Caption: Helena (second from left) and Karia (second from right), along with local government representatives of their areas, pitching their project at the CBA7 Conference on Climate Change Adaptation in Dhaka, the Bangladesh capital.
By Lusana Anika Masrur
The stories of Karia and Helena are not the “rags to riches” kind, yet they carry important messages of perseverance, hardship and resilience. The struggles embedded in their lives represent microcosms of various social challenges that plague the developing world today.
Residing in a remote Bangladeshi village in the Batiaghata sub-district of Khulna, 31-year-old Karia Begum is a mother of two whose husband left her and married another woman while she was still pregnant. She has since been trying to make ends meet by working odd jobs in manual labor. Karia reflects that although her family had a steady source of income when she was with her husband, she will never go back to him.
From a nearby village, Helena Begum’s story is similar. Married when she was ten or eleven, she divorced while still a teenager because her husband tried to murder her so he could be with a new wife. At the age of 18, she was left to fend for herself as a poverty-stricken single mother. She shudders when she remembers her painful days as a child bride.
Despite being handed the short straws in life, their hardships have also taught both these brave souls important lessons. Most of all, they learned that even the most destitute members of a society are valuable and that they have the ability to take control of their lives. BRAC, the Bangladeshi NGO founded in 1972 and formerly known as the Bangladesh Rural Advancement Committee, was fortunate to walk with them on their journey to self-empowerment.
Living in a country that is alarmingly exposed to the impacts of climate change, these women from Bangladesh’s southern regions represent some of the country’s most vulnerable people. Their homes and livelihoods face a constant threat from cyclones and floods, as well as both soil and surface water salinity. Karia and Helena represent just two of thousands of victims devastated by cyclones in the last decade, whose repercussions are still felt in affected communities today.
With these pressing issues in mind, and the concern that women are significantly more affected by natural disasters than men, BRAC’s disaster, environment and climate change (DECC) program recently launched a new initiative aimed at reducing the vulnerability of women affected by climate change through viable livelihood options. A combined effort of the DECC program, the Norwegian Embassy and other partners, the initiative aims at alleviating the status of many others like Karia and Helena by granting them a voice and providing them with a sustainable livelihood option, thereby increasing their social mobility.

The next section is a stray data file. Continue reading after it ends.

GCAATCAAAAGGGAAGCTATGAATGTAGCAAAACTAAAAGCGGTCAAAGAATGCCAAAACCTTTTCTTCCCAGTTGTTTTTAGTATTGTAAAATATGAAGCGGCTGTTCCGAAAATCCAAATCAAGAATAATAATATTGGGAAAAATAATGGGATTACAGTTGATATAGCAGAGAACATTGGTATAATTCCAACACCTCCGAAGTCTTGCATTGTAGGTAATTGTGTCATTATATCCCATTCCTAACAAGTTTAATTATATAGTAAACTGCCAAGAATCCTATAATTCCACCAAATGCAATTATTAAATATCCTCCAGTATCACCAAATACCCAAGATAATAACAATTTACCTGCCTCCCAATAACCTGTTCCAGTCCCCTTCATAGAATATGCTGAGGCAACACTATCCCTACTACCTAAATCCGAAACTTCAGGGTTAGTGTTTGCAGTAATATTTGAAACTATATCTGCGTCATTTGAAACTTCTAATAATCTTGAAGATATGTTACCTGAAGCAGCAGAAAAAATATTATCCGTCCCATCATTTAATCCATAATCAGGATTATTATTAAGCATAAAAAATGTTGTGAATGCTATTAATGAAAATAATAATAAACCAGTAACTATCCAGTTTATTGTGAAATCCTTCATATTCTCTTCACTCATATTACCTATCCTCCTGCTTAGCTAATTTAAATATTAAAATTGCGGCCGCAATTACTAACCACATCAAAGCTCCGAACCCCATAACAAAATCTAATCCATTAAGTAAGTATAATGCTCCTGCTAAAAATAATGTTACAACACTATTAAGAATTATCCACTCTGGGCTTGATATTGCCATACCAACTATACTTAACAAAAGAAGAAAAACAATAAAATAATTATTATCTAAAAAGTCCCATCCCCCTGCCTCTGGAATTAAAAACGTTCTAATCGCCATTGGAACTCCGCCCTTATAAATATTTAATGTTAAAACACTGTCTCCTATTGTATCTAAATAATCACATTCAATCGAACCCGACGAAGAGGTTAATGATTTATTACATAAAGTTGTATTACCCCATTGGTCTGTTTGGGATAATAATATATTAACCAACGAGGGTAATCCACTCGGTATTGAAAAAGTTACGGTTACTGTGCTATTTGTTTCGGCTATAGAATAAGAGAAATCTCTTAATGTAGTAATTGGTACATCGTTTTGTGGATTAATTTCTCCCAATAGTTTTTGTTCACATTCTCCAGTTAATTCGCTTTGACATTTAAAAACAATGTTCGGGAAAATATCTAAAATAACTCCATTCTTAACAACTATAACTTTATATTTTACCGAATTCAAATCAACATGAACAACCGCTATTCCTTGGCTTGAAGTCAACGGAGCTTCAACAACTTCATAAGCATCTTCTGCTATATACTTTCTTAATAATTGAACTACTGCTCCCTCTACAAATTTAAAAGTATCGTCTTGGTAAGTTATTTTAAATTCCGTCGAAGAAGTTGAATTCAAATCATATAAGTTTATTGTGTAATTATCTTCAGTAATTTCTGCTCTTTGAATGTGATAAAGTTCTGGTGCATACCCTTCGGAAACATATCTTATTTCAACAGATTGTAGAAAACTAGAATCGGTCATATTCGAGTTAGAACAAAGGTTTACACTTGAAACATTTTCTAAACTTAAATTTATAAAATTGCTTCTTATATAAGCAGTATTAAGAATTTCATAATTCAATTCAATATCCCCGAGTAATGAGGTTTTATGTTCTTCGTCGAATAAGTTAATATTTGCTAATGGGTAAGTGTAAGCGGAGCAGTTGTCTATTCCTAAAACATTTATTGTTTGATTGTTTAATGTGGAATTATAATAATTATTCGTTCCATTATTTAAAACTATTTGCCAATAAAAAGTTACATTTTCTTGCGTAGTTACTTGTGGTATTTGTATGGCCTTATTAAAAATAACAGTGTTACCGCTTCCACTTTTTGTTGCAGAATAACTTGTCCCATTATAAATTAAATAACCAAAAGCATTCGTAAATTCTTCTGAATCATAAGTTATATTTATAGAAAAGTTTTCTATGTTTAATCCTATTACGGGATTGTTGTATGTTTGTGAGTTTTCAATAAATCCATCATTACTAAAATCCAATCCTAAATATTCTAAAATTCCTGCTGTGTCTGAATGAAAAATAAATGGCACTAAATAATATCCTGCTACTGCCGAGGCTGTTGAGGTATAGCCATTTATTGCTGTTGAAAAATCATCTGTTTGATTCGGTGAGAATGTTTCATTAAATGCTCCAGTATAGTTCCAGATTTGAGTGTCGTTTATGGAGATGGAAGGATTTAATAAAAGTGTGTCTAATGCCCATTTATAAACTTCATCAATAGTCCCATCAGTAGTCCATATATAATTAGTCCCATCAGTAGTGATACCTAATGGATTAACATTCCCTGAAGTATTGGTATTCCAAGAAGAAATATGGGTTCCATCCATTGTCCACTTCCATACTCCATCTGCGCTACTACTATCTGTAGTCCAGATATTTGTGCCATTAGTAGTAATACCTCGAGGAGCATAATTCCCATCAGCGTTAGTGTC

The project organized 400 “disaster resilience groups” (of which 400 more will be formed) consisting of 25 women members, each from extremely poor households in vulnerable parts of the country. Five of the most promising members of each group received grants for sustainable livelihoods along with technical assistance to launch a business. Karia and Helena both received such grants. Others also had much to gain; group activities offer them training on disaster resilience and leadership skills, while providing a nurturing support structure.
For grant recipients like Karia and Helena, who are now proud businesswomen, the benefits have been even more significant. One of them is currently in charge of a rice processing mill while the other one has set up a neighborhood retail shop.
When asked about her hopes and dreams, Karia replies, “My life is over, but my children are my future. I want them to grow up without fears, become educated and follow their dreams. Until recently, I used to think that these were empty hopes... but now they are coming true!”
Helena shares similar thoughts. “All the obstacles God gave me in life were for a reason. It may not be so that I could get the life I wanted, but it is so I could give it to my girls.”
Women like Karia and Helena are role models to others not just in their society, but to women everywhere. The sad truth is that they still remain exposed to the next major storm, both literally and figuratively. They are, however, hopeful and built of substance hardened to endure whatever comes their way. Underneath their tough exteriors are delicate flowers that have risen from the ashes to bloom.
While the rest of the world may remain unaware of their plight, Karia and Helena’s resilience in the face of adversity will remain silent testaments to the spirit of survival that lies deep within all of humankind.
Lusana Anika Masrur is a senior sector specialist for BRAC's disaster, environment and climate change program, based in Dhaka, Bangladesh.